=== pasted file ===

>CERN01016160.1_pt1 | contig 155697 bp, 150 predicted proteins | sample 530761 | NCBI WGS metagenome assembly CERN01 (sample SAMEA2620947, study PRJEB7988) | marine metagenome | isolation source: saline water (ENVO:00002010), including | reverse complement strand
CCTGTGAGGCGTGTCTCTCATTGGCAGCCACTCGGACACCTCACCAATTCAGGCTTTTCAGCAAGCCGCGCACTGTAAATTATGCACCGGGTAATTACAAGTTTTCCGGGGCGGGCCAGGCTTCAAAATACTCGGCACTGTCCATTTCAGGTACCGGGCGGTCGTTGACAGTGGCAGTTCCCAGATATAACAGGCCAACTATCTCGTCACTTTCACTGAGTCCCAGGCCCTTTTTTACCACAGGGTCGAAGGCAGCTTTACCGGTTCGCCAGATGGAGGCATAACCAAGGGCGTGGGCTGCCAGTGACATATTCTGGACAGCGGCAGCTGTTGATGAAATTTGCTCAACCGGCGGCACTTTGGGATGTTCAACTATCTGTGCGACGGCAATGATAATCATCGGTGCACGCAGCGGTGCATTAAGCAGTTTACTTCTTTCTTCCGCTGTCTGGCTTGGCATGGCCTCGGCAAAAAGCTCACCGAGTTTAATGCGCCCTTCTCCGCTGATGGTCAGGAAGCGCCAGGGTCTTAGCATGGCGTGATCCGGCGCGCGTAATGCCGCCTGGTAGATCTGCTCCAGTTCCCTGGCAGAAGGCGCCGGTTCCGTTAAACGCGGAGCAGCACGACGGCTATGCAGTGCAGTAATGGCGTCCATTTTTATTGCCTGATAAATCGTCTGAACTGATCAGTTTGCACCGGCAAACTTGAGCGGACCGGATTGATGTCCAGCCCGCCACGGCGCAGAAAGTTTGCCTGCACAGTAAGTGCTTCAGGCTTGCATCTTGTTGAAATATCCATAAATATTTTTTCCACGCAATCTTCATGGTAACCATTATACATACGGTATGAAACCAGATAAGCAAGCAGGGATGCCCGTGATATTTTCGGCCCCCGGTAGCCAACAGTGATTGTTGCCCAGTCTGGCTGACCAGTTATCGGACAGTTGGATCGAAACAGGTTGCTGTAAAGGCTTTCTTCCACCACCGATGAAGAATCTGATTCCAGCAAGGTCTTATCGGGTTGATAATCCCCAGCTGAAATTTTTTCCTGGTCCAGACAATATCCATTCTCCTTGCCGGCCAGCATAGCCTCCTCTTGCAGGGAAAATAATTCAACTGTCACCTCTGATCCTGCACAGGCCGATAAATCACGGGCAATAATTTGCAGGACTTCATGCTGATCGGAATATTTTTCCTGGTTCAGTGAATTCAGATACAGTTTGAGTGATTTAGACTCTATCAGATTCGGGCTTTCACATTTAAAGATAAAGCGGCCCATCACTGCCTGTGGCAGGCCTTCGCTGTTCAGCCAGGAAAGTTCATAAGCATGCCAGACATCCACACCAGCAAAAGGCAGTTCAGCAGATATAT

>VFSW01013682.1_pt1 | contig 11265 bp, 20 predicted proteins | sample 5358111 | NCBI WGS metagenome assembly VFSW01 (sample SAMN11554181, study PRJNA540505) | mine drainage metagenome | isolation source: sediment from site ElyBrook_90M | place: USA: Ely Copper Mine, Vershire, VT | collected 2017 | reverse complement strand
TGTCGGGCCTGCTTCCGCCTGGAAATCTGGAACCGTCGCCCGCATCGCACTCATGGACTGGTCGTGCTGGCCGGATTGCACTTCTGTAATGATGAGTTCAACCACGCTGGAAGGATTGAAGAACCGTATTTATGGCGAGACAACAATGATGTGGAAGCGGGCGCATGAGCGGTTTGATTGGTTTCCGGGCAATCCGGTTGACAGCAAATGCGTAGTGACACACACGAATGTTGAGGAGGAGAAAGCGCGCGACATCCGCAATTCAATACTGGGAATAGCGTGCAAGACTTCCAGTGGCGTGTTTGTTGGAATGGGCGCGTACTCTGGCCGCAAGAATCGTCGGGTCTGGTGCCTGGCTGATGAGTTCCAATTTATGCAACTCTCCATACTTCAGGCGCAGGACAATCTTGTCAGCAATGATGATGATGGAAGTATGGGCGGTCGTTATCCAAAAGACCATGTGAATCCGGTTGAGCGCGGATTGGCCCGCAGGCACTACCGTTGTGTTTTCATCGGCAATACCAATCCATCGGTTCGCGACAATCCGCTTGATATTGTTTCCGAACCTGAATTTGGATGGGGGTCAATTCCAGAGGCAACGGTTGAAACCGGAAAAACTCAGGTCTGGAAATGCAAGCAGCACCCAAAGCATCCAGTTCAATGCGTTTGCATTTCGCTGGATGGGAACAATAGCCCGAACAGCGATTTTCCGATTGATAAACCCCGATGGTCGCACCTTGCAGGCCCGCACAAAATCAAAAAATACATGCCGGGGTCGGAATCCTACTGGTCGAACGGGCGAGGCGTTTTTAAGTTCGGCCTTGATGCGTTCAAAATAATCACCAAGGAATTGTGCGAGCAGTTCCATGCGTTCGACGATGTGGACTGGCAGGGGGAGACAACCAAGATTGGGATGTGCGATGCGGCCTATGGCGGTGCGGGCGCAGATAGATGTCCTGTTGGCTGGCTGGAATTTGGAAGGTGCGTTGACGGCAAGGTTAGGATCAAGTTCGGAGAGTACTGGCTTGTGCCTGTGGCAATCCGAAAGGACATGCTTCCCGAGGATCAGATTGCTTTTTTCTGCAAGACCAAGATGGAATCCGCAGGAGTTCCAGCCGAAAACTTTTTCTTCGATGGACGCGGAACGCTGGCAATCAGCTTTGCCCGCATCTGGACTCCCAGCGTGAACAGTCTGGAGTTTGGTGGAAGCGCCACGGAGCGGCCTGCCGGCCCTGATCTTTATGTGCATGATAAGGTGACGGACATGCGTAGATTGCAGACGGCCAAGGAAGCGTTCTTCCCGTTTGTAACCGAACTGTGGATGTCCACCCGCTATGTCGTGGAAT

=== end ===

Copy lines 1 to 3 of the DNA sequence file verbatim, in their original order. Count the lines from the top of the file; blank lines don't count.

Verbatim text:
>CERN01016160.1_pt1 | contig 155697 bp, 150 predicted proteins | sample 530761 | NCBI WGS metagenome assembly CERN01 (sample SAMEA2620947, study PRJEB7988) | marine metagenome | isolation source: saline water (ENVO:00002010), including | reverse complement strand
CCTGTGAGGCGTGTCTCTCATTGGCAGCCACTCGGACACCTCACCAATTCAGGCTTTTCAGCAAGCCGCGCACTGTAAATTATGCACCGGGTAATTACAAGTTTTCCGGGGCGGGCCAGGCTTCAAAATACTCGGCACTGTCCATTTCAGGTACCGGGCGGTCGTTGACAGTGGCAGTTCCCAGATATAACAGGCCAACTATCTCGTCACTTTCACTGAGTCCCAGGCCCTTTTTTACCACAGGGTCGAAGGCAGCTTTACCGGTTCGCCAGATGGAGGCATAACCAAGGGCGTGGGCTGCCAGTGACATATTCTGGACAGCGGCAGCTGTTGATGAAATTTGCTCAACCGGCGGCACTTTGGGATGTTCAACTATCTGTGCGACGGCAATGATAATCATCGGTGCACGCAGCGGTGCATTAAGCAGTTTACTTCTTTCTTCCGCTGTCTGGCTTGGCATGGCCTCGGCAAAAAGCTCACCGAGTTTAATGCGCCCTTCTCCGCTGATGGTCAGGAAGCGCCAGGGTCTTAGCATGGCGTGATCCGGCGCGCGTAATGCCGCCTGGTAGATCTGCTCCAGTTCCCTGGCAGAAGGCGCCGGTTCCGTTAAACGCGGAGCAGCACGACGGCTATGCAGTGCAGTAATGGCGTCCATTTTTATTGCCTGATAAATCGTCTGAACTGATCAGTTTGCACCGGCAAACTTGAGCGGACCGGATTGATGTCCAGCCCGCCACGGCGCAGAAAGTTTGCCTGCACAGTAAGTGCTTCAGGCTTGCATCTTGTTGAAATATCCATAAATATTTTTTCCACGCAATCTTCATGGTAACCATTATACATACGGTATGAAACCAGATAAGCAAGCAGGGATGCCCGTGATATTTTCGGCCCCCGGTAGCCAACAGTGATTGTTGCCCAGTCTGGCTGACCAGTTATCGGACAGTTGGATCGAAACAGGTTGCTGTAAAGGCTTTCTTCCACCACCGATGAAGAATCTGATTCCAGCAAGGTCTTATCGGGTTGATAATCCCCAGCTGAAATTTTTTCCTGGTCCAGACAATATCCATTCTCCTTGCCGGCCAGCATAGCCTCCTCTTGCAGGGAAAATAATTCAACTGTCACCTCTGATCCTGCACAGGCCGATAAATCACGGGCAATAATTTGCAGGACTTCATGCTGATCGGAATATTTTTCCTGGTTCAGTGAATTCAGATACAGTTTGAGTGATTTAGACTCTATCAGATTCGGGCTTTCACATTTAAAGATAAAGCGGCCCATCACTGCCTGTGGCAGGCCTTCGCTGTTCAGCCAGGAAAGTTCATAAGCATGCCAGACATCCACACCAGCAAAAGGCAGTTCAGCAGATATAT

>VFSW01013682.1_pt1 | contig 11265 bp, 20 predicted proteins | sample 5358111 | NCBI WGS metagenome assembly VFSW01 (sample SAMN11554181, study PRJNA540505) | mine drainage metagenome | isolation source: sediment from site ElyBrook_90M | place: USA: Ely Copper Mine, Vershire, VT | collected 2017 | reverse complement strand